KYEEMA undertakes feasibility study to set up village chicken breeding and training centres in PNG

With financial support from The English Family Foundation, in April this year we undertook a scoping study visit to Papua New Guinea (PNG) to determine the feasibility of setting up village chicken breeding and training centres in Central Province. To gain a better understanding of the need and support for the proposed project, we held meetings with senior government officials, farmers, women’s agricultural groups, innovative businesses working in the logistics/marketing space, PNG regulatory authorities and managers of Australian government funding programs in PNG.

The Problem

 It is estimated that childhood stunting prevalence in PNG is 49.5% (Global Nutrition Report, 2016), which is the fourth highest rate in the world. Improved backyard (village) chicken keeping is an ideal solution to dietary shortages and dwindling wild food sources. Poultry ranks second to seafood as the most important protein source for South Pacific Nations. Unsuitable hybrid chickens imported from New Zealand require expensive housing and processed food that local people can’t afford. These imported chickens are relatively heat intolerant, do not thrive and do not go broody, unlike the local indigenous chicken. Local breed production is currently constrained by lack of proper husbandry practices and suitable breeding stock

The Proposed Local Solution

Village farmers have well-adapted local breeds, but they are not very productive as they are not kept in formalised farm/breeding environments. Flocks are small and chicks are almost never available for sale. These local chickens are an extremely valuable resource right across the Pacific Islands as they carry ancient genetics from the wild chickens brought by the original people who migrated from Asia thousands of years ago. They are more resilient in the local environment and are able to reproduce well on a local diet, so conservation and development of these valuable chickens is also a necessary priority.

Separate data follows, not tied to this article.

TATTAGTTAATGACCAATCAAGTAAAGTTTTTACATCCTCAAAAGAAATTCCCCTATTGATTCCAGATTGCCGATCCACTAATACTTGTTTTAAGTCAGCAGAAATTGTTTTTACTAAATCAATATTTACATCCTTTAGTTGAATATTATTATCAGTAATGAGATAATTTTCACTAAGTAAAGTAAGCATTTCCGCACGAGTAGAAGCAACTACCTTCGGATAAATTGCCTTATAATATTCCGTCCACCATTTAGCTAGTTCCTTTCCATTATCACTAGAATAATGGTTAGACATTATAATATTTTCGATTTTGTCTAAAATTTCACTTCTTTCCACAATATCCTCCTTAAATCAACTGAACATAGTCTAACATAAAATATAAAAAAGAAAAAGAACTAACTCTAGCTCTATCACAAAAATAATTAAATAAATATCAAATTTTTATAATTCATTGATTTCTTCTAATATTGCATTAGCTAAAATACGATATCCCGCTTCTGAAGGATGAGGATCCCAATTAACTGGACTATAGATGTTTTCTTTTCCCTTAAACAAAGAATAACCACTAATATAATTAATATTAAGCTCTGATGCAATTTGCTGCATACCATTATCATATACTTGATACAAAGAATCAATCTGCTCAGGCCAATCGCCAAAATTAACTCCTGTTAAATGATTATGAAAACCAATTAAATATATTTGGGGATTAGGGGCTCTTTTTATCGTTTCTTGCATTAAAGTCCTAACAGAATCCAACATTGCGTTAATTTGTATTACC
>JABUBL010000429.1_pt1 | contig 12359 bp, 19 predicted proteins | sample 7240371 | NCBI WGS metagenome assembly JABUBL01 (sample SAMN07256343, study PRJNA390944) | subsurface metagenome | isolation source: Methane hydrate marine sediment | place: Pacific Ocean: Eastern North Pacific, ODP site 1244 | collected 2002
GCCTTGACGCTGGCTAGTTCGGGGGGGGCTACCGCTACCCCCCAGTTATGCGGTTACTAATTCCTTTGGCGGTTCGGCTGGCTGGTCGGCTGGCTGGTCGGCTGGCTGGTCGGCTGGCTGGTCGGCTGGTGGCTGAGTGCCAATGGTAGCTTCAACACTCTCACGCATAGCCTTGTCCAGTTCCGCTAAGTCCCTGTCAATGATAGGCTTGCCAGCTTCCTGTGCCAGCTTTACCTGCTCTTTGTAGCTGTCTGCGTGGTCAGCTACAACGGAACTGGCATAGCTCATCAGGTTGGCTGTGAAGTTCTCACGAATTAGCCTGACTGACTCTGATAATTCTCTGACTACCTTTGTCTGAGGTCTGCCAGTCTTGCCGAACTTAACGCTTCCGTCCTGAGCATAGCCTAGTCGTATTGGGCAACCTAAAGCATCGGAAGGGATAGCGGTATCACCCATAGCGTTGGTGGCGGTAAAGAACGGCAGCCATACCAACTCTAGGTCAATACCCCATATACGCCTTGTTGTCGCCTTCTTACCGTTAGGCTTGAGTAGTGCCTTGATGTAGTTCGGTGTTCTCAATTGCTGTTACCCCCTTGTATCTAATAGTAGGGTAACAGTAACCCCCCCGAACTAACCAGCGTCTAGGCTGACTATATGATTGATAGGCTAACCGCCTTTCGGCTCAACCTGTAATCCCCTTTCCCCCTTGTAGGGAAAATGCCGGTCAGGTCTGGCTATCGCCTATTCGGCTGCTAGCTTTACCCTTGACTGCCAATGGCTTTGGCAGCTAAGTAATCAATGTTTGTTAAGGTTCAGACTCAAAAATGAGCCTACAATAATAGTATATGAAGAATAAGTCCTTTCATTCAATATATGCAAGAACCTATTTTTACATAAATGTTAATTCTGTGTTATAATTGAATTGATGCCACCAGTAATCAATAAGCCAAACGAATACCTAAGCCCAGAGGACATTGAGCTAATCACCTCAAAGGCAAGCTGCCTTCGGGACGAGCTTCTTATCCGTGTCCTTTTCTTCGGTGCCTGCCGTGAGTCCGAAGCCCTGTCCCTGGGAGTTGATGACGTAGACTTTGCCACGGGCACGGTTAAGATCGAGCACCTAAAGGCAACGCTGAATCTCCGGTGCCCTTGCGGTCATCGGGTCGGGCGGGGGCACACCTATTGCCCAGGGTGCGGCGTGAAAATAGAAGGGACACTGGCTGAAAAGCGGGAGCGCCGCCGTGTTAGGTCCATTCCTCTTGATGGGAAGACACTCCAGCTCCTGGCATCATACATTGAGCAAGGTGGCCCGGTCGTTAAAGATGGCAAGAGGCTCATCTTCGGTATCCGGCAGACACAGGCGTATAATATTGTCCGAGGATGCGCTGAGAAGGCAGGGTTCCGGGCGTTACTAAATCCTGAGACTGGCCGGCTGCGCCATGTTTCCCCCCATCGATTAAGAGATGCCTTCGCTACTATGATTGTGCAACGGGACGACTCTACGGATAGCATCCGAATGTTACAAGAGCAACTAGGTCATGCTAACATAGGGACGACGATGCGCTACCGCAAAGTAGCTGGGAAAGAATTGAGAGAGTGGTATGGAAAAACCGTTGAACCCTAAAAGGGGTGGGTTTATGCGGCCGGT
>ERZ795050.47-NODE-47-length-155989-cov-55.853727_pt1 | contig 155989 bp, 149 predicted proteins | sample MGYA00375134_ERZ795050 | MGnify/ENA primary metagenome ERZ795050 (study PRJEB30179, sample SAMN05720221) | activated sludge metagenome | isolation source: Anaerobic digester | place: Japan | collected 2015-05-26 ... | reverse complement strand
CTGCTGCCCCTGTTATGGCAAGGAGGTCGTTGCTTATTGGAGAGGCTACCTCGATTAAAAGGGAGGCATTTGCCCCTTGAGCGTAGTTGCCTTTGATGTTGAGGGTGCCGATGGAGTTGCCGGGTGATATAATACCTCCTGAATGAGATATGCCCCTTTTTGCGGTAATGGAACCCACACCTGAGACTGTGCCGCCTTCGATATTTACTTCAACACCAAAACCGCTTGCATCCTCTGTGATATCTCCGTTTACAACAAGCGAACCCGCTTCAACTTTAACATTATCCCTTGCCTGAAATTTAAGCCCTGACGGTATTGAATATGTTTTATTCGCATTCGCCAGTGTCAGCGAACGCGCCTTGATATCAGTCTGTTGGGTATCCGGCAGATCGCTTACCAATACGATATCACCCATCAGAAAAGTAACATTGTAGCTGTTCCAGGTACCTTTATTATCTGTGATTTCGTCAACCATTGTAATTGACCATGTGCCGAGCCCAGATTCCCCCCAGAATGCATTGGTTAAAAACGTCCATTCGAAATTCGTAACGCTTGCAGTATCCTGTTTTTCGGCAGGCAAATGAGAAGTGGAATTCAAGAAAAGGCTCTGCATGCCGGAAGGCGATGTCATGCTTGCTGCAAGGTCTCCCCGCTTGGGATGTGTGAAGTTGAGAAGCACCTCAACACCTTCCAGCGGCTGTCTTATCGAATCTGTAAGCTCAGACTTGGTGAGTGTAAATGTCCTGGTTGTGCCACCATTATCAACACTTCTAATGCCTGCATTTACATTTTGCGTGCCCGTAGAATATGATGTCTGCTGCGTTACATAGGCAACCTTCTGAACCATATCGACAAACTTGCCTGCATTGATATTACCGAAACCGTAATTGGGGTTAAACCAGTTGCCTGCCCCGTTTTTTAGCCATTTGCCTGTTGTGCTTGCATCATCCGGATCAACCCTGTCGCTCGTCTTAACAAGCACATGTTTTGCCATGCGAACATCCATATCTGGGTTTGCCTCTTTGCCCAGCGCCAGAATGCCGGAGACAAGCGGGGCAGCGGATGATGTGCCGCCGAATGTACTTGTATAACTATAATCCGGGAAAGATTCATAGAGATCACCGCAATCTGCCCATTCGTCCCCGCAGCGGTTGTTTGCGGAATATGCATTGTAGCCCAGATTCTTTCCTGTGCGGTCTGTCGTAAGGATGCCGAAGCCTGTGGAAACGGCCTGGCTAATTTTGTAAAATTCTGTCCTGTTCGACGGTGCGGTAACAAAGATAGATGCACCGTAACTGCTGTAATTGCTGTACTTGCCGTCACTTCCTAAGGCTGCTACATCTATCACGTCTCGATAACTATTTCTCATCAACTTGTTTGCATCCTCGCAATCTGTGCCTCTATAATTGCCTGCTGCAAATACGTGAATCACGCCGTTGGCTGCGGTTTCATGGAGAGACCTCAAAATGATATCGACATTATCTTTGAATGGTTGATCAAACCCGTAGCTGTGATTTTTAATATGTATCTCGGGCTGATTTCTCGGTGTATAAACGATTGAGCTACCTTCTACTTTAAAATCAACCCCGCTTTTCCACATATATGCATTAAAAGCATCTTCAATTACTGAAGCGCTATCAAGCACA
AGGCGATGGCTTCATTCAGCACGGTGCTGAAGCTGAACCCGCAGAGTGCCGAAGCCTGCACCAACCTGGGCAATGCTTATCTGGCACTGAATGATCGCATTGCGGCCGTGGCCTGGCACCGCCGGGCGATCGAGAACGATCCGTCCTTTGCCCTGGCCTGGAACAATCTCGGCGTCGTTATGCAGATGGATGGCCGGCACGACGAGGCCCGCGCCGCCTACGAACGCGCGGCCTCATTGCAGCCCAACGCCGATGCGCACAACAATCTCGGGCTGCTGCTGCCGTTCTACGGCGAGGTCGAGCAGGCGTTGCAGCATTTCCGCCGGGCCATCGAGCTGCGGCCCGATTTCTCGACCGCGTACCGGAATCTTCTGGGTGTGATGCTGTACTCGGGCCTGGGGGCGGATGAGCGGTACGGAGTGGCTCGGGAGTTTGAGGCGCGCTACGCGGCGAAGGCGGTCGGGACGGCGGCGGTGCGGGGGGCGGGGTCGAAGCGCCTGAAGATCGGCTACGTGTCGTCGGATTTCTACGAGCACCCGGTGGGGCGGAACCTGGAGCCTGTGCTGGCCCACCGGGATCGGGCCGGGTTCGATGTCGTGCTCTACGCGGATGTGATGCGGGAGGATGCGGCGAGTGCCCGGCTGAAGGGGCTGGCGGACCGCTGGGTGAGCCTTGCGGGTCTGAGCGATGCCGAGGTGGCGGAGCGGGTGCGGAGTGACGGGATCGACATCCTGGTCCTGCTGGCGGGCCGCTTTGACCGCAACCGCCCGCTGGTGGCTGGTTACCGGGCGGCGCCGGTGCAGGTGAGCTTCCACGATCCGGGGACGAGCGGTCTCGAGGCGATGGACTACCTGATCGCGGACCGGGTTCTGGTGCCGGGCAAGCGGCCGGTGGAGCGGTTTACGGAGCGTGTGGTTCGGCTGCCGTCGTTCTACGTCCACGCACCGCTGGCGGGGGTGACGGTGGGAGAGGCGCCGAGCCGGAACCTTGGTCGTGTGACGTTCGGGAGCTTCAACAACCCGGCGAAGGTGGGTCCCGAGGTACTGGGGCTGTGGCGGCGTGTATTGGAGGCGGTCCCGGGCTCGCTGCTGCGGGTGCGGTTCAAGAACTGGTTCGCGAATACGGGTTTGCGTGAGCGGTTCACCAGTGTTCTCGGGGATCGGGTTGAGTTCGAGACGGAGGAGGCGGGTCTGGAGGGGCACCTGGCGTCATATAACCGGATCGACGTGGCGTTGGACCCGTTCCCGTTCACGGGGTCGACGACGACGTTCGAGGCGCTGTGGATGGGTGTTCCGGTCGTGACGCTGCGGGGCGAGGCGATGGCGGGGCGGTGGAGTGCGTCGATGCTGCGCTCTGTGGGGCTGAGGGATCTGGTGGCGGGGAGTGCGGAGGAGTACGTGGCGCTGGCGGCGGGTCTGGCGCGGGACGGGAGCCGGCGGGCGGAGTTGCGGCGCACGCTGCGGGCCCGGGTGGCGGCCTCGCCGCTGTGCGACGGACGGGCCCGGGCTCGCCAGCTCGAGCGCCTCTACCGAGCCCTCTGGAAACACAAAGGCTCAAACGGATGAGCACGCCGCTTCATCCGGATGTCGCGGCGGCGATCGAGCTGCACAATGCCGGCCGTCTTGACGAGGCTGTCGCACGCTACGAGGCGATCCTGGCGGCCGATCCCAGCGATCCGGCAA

The proposed activity encompasses establishment of breeding and training centres across the country and extensive training activities to ensure the specialised skills needed for this work are provided, so that improved village poultry keeping and conservation of indigenous chickens can be sustained. Localising the industry, at least to meet rural community demand, will increase food security and prosperity for Papua New Guineans.

The Way Forward

The overwhelming conclusion from this trip was that a project for establishing village chicken breeding and training centres has the potential to generate incomes and better nutrition for households in PNG. Raising local poultry stocks has the potential to tap into a lucrative market and there is much support at government and community level for this initiative. Key challenges in the initial phase will be finding and maintaining appropriate breeding stock and also marketing village poultry in a way that addresses local transport issues and complies with local market sanitation requirements.

KYEEMA is currently seeking partners and sponsors to take this activity forward in 2018–2019.

KYEEMA PNG farms

From left to right: Farm visit inn Central Province with Extension officer, Michael Aisi; our CEO, Celia Grenning; farmers from Central Province; and the Provincial Advisor for Agriculture and Livestock, Kila Gege.

KYEEMA PNG

Grace Manai, Central Province extension worker, showing locally constructed chicken house with village chickens.